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Bio-Med 350

Bio-Med 350

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Bio-Med 350

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  1. Bio-Med 350 Normal Heart Function and Congestive Heart Failure

  2. Basic Concepts: • The Cardiac Cycle • Myocardial Filling -- “Diastole”ComplianceLeft ventricular filling curves • Myocardial Emptying -- “Systole” Cardiac OutputFrank-Starling Performance Curves • The relationship of filling and emptying:Pressure - Volume Loops

  3. Cardiac Output is defined as: Stroke Volume X Heart Rate Blood Pressure is defined as: Cardiac Output X Systemic Vascular Resistance Basic Definitions What happens to each of these during: Exercise? When LV filling is impaired?? When systolic function is impaired???

  4. What happens to the runner during exercise? OR “Why the jogger didn’t blow his top!”

  5. Basic Definitions • Cardiac Output is defined as: Stroke Volume X Heart Rate • Blood Pressure is defined as: Cardiac Output X Systemic Vascular Resistance

  6. Basic Concepts: #1 • The Cardiac Cycle

  7. The Normal Cardiac Cycle • Components of Diastole: Isovolumic relaxationRapid Ventricular filling Atrial contraction (“kick”) • Components of Systole Isovolumic contraction L.V. Ejection

  8. Volume change during LV filling

  9. The Normal Cardiac Cycle • Let’s take a look at the cycle in some depth............

  10. The Cardiac Cycle

  11. Basic Concepts: #2 • The Cardiac Cycle • Myocardial Filling -- “Diastole”ComplianceLeft ventricular filling curves • Myocardial Contractility -- Systole Frank-Starling Performance Curves • The relationship of filling and emptying:Pressure - Volume Loops

  12. Left ventricular filling curves • Relationship of pressure to volume defines L.V. “stiffness” or “non-compliance” • At low pressures, almost linear

  13. “Compliance” is proportional to change in volume over change in pressure “Stiffness” is the inverse. Stiffness is proportional to change in pressure over change in volume Relationships to Remember

  14. Normal vs “non-compliant” LV

  15. Basic Concepts: #3 • The Cardiac Cycle • Myocardial Filling -- “Diastole”ComplianceLeft ventricular filling curves • Myocardial Emptying -- “Systole” Cardiac OutputFrank-Starling Performance Curves • The relationship of filling and emptying:Pressure - Volume Loops

  16. Mediators of Cardiac Output

  17. Relationships to Remember • “Preload” and “afterload” are defined as the wall tension during diastole and systole, respectively • Wall tension is defined as: P x r 2h (where h = wall thickness)

  18. Preload • Is the wall tension during ventricular filling • Is defined as P x r 2h during diastole!!!

  19. Why is volume the most important determinant of ventricular preload?? (Hint: look at the cardiac cycle)

  20. The Cardiac Cycle

  21. Afterload • Is the wall tension during ventricular ejection • Is defined as: P x r 2h during systole!!!

  22. Why is systolic pressure the most important determinant of ventricular afterload??? (Hint: look again at the cardiac cycle)

  23. The Cardiac Cycle

  24. How do we relate myocardial performance to: • Loading conditions: i.e. preload and afterloadAnd how does “myocardial contractility” relate to all of the above??

  25. Frank - Starling Curves • L.V. “performance” curves relating: • L.V.E.D.P. (i.e." preload”) • L.V. “performance” (i.e. cardiac output)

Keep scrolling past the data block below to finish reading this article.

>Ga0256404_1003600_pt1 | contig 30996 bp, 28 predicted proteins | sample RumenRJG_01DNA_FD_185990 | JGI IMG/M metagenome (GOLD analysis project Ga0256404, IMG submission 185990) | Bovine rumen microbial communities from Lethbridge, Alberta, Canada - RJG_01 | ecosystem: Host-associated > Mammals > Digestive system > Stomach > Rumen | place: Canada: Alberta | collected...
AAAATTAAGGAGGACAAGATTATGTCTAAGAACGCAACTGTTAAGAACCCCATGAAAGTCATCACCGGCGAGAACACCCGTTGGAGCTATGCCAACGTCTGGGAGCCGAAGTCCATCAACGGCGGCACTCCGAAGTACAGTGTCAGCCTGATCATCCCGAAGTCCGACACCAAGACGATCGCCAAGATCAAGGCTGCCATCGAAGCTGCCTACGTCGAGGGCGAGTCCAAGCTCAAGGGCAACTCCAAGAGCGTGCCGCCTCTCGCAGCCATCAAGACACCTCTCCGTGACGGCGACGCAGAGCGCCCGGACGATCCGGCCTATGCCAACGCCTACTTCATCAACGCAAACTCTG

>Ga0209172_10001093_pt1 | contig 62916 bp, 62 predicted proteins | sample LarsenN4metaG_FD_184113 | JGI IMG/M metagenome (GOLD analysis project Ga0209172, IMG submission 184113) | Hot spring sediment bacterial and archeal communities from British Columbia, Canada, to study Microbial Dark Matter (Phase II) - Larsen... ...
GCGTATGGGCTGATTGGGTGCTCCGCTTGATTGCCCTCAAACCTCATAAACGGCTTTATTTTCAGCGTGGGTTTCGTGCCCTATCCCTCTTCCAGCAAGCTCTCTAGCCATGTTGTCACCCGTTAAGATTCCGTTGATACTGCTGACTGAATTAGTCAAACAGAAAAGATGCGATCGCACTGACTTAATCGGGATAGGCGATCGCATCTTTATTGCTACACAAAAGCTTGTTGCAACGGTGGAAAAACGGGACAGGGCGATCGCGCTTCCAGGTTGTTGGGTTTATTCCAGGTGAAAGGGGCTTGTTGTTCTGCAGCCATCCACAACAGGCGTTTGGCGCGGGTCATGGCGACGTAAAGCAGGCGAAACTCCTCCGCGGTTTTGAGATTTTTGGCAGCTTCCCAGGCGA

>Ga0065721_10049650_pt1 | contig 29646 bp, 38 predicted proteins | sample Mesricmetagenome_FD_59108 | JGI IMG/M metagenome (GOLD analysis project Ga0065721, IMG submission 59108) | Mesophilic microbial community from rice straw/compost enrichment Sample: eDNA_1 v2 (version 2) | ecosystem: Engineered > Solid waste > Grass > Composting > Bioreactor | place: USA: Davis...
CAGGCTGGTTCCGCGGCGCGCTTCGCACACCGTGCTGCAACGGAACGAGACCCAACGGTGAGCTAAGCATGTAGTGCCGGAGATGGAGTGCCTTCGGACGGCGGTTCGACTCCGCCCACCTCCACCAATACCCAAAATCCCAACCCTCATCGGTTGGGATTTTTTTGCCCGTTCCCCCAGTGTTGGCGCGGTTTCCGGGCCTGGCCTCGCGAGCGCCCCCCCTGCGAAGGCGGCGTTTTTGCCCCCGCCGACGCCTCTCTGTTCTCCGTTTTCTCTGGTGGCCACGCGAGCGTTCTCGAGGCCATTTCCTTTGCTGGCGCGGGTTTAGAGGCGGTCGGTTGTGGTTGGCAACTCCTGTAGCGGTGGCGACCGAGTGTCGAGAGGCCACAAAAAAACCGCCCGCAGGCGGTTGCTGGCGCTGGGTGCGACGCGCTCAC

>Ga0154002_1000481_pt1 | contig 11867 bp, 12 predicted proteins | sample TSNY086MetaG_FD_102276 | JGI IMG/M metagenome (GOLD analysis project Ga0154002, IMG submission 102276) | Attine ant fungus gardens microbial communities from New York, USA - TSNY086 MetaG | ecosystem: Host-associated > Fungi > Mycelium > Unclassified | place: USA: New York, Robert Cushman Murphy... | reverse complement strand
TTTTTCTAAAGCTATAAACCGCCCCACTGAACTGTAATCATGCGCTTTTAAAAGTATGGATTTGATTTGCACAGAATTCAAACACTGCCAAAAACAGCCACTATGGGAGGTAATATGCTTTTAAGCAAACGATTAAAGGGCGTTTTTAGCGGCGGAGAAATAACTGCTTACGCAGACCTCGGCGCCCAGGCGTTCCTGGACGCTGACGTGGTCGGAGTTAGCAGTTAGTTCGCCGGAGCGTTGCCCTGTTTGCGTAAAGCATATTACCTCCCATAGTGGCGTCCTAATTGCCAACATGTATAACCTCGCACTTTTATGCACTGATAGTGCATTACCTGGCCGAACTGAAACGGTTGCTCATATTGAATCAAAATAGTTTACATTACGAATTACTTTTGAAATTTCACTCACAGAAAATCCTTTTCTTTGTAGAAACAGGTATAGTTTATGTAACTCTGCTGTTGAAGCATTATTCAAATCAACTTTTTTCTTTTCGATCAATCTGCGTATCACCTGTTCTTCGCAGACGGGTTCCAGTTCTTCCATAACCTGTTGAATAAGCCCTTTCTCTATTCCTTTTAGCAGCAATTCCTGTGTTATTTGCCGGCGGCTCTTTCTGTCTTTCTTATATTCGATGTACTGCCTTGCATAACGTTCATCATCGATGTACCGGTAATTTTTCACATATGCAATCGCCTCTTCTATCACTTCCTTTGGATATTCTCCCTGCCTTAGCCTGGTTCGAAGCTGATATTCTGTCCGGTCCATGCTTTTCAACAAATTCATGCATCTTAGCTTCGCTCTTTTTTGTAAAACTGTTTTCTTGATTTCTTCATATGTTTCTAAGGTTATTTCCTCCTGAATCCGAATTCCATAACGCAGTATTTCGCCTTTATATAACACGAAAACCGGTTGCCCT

26. Frank-Starling Curves in CHF

  27. Heart rate Blood pressure Cardiac output Vascular resistance When: LV filling falls LV systolic function is impaired The LV is non-compliant Afterload increases What happens to:

  28. How do we measure..... ? • Blood pressure • Cardiac output • Stroke volume • LVEDP • Systemic vascular resistance

  29. The Swan-Ganz Catheter

  30. Werner Forssman – 1929

  31. Right heart catheterization

  32. Right Heart Catheterization

  33. Fick Method -- O2 consumptionA-V O2 difference Thermodilution method --“The Black Box” Measuring Cardiac Output

  34. The Fick Principle Lungs O2 Body

  35. Measuring O2 consumption The Waters Hood

  36. The Thermodilution Method • Similar in principle to the Fick method • Uses change in temperature per unit time, rather than change in O2 saturation • Requires a thermal probe in the right side of the heart

  37. Construction of Starling Curve for an individual patient

  38. Pressure - Volume Loops • Relate L.V. pressure to L.V. volume in a single cardiac cycle • Can be used to explore the effects of various therapies on stroke volume and L.V.E.D.P. Pressure (mm Hg)

  39. Pressure - Volume Loops • Holding afterload and contractility constant • Varying “preload”, measured as end-diastolic volume

  40. Heart Failure Forward Failure: Inability to pump blood forward to meet the body’s demands Backward Failure: Ability to meet the body’s demands, at the cost of abnormally high filling pressures

  41. Systolic vs. Diastolic Dysfunction • Systolic dysfunction • Decreased stroke volume • Decreased forward cardiac output • Almost always associated with diastolic dysfunction as well • Diastolic Dysfunction • One third of patients with clinical heart failure have normal systolic function – i.e. “pure” diastolic dysfunction

  42. Left Heart Failure

  43. Left Heart Failure

  44. Left Heart Failure

  45. Left Heart Failure

  46. Diastolic Dysfunction • Impaired early diastolic relaxation (this is an active, energy dependent process) • Increased stiffness of the left ventricle (this is a passive phenomenon) • LVH • LV fibrosis • Restrictive or infiltrative cardiomyopathy

  47. Diastolic dysfunction due to LVH

  48. Diastolic dysfunction:Pressure – Volume Loop

  49. Left Heart Failure

  50. Compensatory Mechanisms for Heart Failure • Frank – Starling Mechanism • Neuro-humoral alterations • Left ventricular enlargement • LV Hypertrophy ↑ contractility • LV “remodeling” ↑ stroke volume